Been on a travel jag lately. It may get old, but it also provides blocks of time for reading that don’t seem to present themselves at any other time. (At least, not for me)
So, in answer to the time-honored conversation starter, “Yes… I have read some good books lately.” Here’s five of them.
At risk of understatement, I was blown away by Lawrence Wright’s Going Clear – Scientology, Hollywood, & The Prison of Belief (Vintage Books, 2013). Wright’s scholarly, carefully researched approach stopped me in my tracks. The New York Times Book Review observed, “Lawrence Wright bends over backwards to be fair to Scientology… This makes the book’s indictment that much more powerful.” I came away thinking, even if Wright is exaggerating to the point where only a tenth of his facts and assertions are true, the whole thing is deeply troubling. Haven’t seen the HBO documentary on the book. Look forward to it.
Like most of America, I loved The Girl on the Train (Riverhead Books, 2015) by Paula Hawkins. I inhaled the whole thing on the flight from Boston to San Francisco. (And I’d classify myself as a slow reader.) I would not have thought that a compelling story could result from, well, a girl on a train, but this one had me from start to finish.
Anthony Doerr’s All the Light We Cannot See (Scribner, 2014) is a powerful story. Barnes & Nobles summarizes it simply enough as “the story of a blind French girl and a German boy whose paths collide in occupied France as both try to survive the devastation of World War II.” Through the lens of an obscure story about that war, it shows both the troubling and encouraging sides of human interactions.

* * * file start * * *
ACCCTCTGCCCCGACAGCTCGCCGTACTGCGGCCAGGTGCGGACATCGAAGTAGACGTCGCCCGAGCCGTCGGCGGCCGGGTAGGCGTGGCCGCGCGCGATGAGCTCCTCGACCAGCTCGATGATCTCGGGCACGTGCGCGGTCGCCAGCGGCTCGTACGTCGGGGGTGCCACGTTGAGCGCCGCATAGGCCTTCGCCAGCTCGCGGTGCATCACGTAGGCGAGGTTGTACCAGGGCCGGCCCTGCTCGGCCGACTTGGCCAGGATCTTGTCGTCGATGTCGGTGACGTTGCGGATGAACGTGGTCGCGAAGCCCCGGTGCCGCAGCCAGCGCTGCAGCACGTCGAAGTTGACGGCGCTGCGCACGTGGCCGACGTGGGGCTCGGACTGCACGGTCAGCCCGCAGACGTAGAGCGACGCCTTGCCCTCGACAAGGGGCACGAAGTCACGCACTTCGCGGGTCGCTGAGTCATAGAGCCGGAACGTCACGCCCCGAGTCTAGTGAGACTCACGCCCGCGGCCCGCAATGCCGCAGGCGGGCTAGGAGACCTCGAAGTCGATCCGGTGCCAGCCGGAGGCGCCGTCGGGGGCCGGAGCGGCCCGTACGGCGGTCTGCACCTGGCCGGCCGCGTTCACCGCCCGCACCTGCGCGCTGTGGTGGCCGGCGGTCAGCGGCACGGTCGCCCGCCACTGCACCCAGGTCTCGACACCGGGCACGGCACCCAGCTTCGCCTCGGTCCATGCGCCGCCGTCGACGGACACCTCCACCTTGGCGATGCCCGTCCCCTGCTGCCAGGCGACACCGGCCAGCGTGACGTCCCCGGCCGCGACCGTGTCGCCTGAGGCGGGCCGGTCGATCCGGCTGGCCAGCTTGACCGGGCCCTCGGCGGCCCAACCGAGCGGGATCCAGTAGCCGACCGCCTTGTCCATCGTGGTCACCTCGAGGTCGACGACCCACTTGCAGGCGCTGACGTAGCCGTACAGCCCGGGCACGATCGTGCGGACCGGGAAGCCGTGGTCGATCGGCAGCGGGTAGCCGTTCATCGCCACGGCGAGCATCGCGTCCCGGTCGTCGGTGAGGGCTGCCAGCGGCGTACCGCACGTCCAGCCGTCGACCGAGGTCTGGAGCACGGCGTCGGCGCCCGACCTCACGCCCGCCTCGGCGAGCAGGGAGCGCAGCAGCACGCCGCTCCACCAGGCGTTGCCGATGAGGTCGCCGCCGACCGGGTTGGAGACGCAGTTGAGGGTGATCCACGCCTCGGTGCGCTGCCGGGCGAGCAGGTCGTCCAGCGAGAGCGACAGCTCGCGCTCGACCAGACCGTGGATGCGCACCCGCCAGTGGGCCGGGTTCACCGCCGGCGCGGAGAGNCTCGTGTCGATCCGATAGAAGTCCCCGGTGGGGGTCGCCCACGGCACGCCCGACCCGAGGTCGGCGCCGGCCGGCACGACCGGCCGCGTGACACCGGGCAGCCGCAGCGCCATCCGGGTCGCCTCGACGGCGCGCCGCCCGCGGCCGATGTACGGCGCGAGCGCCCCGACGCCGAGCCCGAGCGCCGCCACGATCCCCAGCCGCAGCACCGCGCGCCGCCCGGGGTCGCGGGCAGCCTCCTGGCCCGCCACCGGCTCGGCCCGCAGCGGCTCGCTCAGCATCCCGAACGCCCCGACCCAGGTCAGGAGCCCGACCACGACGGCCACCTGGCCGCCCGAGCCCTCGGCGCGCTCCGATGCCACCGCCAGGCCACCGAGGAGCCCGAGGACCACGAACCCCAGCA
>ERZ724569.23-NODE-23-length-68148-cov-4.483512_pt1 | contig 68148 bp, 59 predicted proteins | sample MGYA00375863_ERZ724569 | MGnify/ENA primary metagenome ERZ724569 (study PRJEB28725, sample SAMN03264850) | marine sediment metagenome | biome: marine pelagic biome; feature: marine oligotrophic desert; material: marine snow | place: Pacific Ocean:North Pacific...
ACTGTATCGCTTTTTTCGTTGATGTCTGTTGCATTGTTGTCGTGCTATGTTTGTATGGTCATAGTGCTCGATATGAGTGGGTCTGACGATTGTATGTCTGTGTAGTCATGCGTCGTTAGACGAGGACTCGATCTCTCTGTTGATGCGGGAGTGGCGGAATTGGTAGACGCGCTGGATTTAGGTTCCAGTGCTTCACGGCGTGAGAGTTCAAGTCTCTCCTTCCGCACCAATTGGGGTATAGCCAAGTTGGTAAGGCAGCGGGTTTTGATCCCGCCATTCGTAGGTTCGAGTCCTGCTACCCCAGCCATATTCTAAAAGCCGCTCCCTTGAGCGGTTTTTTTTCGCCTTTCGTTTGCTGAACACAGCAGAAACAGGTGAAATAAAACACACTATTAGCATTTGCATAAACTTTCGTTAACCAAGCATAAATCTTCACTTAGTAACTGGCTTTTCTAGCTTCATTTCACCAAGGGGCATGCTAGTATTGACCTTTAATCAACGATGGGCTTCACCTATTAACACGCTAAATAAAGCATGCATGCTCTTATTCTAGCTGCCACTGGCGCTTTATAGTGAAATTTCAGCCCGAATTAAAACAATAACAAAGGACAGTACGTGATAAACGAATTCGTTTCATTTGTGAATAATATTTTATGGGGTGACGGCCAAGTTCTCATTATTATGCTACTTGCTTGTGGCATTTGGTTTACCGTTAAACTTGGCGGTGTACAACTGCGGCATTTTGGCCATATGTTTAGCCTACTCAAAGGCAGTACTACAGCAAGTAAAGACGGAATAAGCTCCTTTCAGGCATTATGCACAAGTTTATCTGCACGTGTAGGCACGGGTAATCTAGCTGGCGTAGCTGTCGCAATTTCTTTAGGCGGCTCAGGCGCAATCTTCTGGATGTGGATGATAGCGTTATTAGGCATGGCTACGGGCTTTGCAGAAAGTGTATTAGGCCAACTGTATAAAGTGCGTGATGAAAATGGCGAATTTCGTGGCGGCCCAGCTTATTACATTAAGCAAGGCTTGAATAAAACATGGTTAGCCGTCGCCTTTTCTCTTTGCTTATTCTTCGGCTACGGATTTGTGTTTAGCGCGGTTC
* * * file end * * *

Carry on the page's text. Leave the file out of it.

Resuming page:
I was also able to add to my growing collection of books on music and musicians. At the top of the list is Brian Sweet’s Steely Dan – Reelin In The Years (Omnibus Press, 2008). Perhaps due to their steadfast commitment to extreme enigmatic privacy, there’s not a lot of stuff written about the dynamic duo of Donald Fagen and Walter Becker. Here you have guys schooled in jazz chops who almost reluctantly got into rock and roll. Furthermore, they’re far more into orchestrating music than performing it. (I was surprised to learn that they don’t even play on some of their biggest songs!) I would call Donald Fagen the Duke Ellington of Rock. Even Donald might like that.
And finally, I got totally sucked into I Want to Take You Higher: The Life and Times of Sly and the Family Stone (Backbeat Books, 2008) by Jeff Kaliss. I’ve been a Sly fan since high school. (True Confessions: My Hyde yearbook quote was from one of his songs.) Strange dude, for sure, but he’s truly timeless. Songs like “Everyday People” and “Hot Fun In The Summertime” will never die.
Onward, Malcolm Gauld